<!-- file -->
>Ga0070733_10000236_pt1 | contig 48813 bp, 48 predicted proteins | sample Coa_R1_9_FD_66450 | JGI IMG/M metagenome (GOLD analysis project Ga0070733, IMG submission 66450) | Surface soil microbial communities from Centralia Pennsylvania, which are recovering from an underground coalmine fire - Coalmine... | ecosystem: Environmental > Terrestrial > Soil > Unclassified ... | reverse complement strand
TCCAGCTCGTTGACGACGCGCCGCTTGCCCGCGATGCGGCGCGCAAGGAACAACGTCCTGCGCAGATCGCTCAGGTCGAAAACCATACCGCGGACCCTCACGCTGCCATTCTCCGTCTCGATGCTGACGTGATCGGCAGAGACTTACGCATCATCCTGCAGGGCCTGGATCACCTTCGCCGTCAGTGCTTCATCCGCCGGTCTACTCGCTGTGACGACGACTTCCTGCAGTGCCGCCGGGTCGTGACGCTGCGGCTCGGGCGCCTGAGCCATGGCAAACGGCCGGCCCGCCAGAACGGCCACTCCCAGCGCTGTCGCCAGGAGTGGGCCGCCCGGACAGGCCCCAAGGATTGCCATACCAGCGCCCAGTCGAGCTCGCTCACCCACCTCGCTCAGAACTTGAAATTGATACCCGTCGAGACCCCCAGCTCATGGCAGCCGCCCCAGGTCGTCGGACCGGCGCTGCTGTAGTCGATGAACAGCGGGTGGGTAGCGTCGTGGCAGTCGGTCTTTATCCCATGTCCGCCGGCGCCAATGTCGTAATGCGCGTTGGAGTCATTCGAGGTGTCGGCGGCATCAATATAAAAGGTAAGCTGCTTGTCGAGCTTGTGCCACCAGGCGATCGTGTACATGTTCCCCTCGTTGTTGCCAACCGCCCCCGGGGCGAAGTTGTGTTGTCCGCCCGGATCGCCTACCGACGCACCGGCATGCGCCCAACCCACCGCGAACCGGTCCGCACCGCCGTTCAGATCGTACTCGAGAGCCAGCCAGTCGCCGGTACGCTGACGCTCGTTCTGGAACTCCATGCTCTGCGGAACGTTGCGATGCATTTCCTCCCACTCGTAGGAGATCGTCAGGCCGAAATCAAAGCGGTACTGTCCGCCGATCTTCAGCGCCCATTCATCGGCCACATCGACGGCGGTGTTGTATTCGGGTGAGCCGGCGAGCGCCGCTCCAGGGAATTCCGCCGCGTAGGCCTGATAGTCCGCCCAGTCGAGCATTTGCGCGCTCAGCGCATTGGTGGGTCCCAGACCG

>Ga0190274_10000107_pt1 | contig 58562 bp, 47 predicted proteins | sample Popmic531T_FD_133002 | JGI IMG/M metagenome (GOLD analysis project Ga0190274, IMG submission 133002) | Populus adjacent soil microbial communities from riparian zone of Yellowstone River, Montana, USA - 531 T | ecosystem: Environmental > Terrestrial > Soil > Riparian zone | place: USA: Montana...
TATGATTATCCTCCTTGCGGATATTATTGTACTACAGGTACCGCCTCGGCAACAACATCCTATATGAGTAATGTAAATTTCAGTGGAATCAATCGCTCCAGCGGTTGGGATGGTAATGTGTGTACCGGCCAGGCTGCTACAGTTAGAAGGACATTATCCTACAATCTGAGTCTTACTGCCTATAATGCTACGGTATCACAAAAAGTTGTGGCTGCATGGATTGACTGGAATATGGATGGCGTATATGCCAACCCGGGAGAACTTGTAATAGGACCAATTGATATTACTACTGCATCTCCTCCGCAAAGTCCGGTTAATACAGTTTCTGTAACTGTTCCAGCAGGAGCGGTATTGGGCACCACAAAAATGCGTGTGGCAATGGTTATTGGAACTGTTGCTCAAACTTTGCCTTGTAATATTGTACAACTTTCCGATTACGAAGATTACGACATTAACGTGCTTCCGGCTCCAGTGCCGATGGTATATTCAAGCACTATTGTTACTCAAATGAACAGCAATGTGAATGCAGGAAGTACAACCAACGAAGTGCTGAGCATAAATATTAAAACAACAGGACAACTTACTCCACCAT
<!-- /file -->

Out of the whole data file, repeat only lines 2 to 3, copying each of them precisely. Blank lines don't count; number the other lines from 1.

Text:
TCCAGCTCGTTGACGACGCGCCGCTTGCCCGCGATGCGGCGCGCAAGGAACAACGTCCTGCGCAGATCGCTCAGGTCGAAAACCATACCGCGGACCCTCACGCTGCCATTCTCCGTCTCGATGCTGACGTGATCGGCAGAGACTTACGCATCATCCTGCAGGGCCTGGATCACCTTCGCCGTCAGTGCTTCATCCGCCGGTCTACTCGCTGTGACGACGACTTCCTGCAGTGCCGCCGGGTCGTGACGCTGCGGCTCGGGCGCCTGAGCCATGGCAAACGGCCGGCCCGCCAGAACGGCCACTCCCAGCGCTGTCGCCAGGAGTGGGCCGCCCGGACAGGCCCCAAGGATTGCCATACCAGCGCCCAGTCGAGCTCGCTCACCCACCTCGCTCAGAACTTGAAATTGATACCCGTCGAGACCCCCAGCTCATGGCAGCCGCCCCAGGTCGTCGGACCGGCGCTGCTGTAGTCGATGAACAGCGGGTGGGTAGCGTCGTGGCAGTCGGTCTTTATCCCATGTCCGCCGGCGCCAATGTCGTAATGCGCGTTGGAGTCATTCGAGGTGTCGGCGGCATCAATATAAAAGGTAAGCTGCTTGTCGAGCTTGTGCCACCAGGCGATCGTGTACATGTTCCCCTCGTTGTTGCCAACCGCCCCCGGGGCGAAGTTGTGTTGTCCGCCCGGATCGCCTACCGACGCACCGGCATGCGCCCAACCCACCGCGAACCGGTCCGCACCGCCGTTCAGATCGTACTCGAGAGCCAGCCAGTCGCCGGTACGCTGACGCTCGTTCTGGAACTCCATGCTCTGCGGAACGTTGCGATGCATTTCCTCCCACTCGTAGGAGATCGTCAGGCCGAAATCAAAGCGGTACTGTCCGCCGATCTTCAGCGCCCATTCATCGGCCACATCGACGGCGGTGTTGTATTCGGGTGAGCCGGCGAGCGCCGCTCCAGGGAATTCCGCCGCGTAGGCCTGATAGTCCGCCCAGTCGAGCATTTGCGCGCTCAGCGCATTGGTGGGTCCCAGACCG

>Ga0190274_10000107_pt1 | contig 58562 bp, 47 predicted proteins | sample Popmic531T_FD_133002 | JGI IMG/M metagenome (GOLD analysis project Ga0190274, IMG submission 133002) | Populus adjacent soil microbial communities from riparian zone of Yellowstone River, Montana, USA - 531 T | ecosystem: Environmental > Terrestrial > Soil > Riparian zone | place: USA: Montana...